Buddy Cushman Art

engaging stories of hope and joy


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Help Me Help You

Haven’t posted a blog in a while, but that will change this week.

Frenzy. That’s the goal for this week. All out creativity activity in an effort to end the endless ennui of having days and weeks

 

 

blondie-s-pizzaand months fly by — and oh do they fly in the “senior” years — with the sadness of getting what feels like very little done.

Now I have published my first two books in the last eight months — a life-long dream come true, even if neither qualifies (yet) as ‘The Great American Novel’. I have Facebook friends and Twitter followers way closer to that reality than me. Still, two books. And I have had a couple of public showings of some of my art, both at New Seasons markets  in various Portland, OR locals. I’ve done a few new paintings during that time — and I’m still waiting on the writing/painting simultaneous thing to show up.

But the fact remains that at the end of each day I’ve been blessed with, at the end of each of those weeks, I have the distinct feeling of wasted time. Way too much wasted time. This is not me being hard on myself. This is not me ignoring easy does it. This is simply the fact, Jack.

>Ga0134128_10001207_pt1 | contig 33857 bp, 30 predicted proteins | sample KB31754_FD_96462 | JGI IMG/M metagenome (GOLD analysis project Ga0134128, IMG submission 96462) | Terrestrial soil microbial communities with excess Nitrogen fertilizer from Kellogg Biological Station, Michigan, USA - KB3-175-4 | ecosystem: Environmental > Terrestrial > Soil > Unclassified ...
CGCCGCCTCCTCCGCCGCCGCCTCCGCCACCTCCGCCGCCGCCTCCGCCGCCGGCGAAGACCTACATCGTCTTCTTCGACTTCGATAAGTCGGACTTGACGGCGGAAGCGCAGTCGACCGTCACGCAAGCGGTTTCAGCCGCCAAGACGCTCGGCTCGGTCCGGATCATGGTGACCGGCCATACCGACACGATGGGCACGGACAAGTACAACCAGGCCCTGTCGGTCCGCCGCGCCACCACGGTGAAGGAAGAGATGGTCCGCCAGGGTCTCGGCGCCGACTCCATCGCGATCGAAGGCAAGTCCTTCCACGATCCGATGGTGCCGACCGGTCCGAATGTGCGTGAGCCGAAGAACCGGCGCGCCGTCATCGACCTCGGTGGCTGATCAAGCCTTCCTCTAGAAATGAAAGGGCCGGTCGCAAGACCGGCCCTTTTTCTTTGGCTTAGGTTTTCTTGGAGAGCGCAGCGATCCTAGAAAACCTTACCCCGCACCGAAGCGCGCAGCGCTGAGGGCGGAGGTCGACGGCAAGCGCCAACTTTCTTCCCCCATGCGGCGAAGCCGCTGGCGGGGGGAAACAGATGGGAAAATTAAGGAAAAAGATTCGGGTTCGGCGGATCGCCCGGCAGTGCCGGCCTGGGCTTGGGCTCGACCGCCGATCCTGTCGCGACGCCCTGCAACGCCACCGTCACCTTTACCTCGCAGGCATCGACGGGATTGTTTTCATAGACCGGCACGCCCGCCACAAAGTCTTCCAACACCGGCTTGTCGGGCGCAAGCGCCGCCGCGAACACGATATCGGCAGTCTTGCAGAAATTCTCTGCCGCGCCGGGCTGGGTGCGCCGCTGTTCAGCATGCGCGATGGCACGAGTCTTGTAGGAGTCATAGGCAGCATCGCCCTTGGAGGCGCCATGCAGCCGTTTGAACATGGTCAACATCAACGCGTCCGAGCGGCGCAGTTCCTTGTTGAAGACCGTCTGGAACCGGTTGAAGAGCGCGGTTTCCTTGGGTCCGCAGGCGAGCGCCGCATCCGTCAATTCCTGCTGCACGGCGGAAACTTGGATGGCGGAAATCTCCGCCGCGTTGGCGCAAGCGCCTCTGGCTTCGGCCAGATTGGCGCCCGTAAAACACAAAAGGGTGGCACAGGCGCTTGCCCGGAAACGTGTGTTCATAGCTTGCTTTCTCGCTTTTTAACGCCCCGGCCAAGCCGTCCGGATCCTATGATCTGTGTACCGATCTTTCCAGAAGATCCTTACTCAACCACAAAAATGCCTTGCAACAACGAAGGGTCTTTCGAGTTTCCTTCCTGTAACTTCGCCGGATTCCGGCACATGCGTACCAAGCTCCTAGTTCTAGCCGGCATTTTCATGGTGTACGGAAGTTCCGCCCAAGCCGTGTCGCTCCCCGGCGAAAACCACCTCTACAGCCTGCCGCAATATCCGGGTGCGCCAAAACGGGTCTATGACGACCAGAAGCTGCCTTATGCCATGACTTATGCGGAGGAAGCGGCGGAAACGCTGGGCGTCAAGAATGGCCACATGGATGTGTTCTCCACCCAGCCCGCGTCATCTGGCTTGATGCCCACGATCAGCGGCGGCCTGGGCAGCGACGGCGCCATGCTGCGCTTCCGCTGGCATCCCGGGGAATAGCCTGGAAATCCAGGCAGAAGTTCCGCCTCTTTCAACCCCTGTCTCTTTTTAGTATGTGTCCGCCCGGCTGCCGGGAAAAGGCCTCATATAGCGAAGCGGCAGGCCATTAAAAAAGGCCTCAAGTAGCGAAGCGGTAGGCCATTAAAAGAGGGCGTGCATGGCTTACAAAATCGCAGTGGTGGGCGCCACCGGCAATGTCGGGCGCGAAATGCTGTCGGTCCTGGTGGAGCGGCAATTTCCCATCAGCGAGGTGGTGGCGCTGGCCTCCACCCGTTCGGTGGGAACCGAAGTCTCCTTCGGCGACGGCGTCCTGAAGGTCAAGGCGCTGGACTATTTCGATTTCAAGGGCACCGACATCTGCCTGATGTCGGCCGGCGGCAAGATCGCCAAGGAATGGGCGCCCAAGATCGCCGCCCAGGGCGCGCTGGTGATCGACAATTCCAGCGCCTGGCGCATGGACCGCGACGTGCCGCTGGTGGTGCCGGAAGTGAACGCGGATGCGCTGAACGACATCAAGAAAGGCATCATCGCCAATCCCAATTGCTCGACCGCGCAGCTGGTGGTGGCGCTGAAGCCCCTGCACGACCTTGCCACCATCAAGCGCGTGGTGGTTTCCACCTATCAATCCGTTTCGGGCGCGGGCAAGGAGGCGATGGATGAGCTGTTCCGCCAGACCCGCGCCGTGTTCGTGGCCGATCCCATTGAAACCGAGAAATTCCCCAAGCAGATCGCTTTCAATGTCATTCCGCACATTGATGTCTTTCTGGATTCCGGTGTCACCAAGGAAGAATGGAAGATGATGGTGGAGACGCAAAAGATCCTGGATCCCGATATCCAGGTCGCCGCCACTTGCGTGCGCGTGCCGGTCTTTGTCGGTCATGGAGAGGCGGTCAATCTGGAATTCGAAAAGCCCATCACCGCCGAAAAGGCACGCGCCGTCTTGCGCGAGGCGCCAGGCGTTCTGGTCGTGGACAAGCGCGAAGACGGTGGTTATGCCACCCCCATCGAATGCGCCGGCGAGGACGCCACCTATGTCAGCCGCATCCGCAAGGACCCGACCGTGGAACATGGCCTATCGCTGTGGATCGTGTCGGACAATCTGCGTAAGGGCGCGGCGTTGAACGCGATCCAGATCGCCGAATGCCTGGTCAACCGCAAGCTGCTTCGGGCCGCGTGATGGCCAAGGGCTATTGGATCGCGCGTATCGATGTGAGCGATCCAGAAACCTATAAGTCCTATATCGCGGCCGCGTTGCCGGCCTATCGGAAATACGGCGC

So yesterday, sometime during my daily morning ritual of up at 5:30, sit for 10 – 20 minutes in a rather hilarious half-assed version of “meditation”, drink two cups of coffee while reading something useful (spiritual, inspiring, rewarding) and/or looking at a book of art, then down to the basement for three “morning pages” in a wide-ruled notebook, sometime within that period yesterday I had the decision come upon me that the next week — Sunday, today, through Saturday — I was going to dramatically amp up my creative efforts and social media involvement and general gifting to the Universe with my unique gifts and express myself, and late last night I drew up a chart I could check off and follow and visually confront myself with evidence of any slacking, which in this case translates to lying to myself. And how low is that. Or, hopefully progress.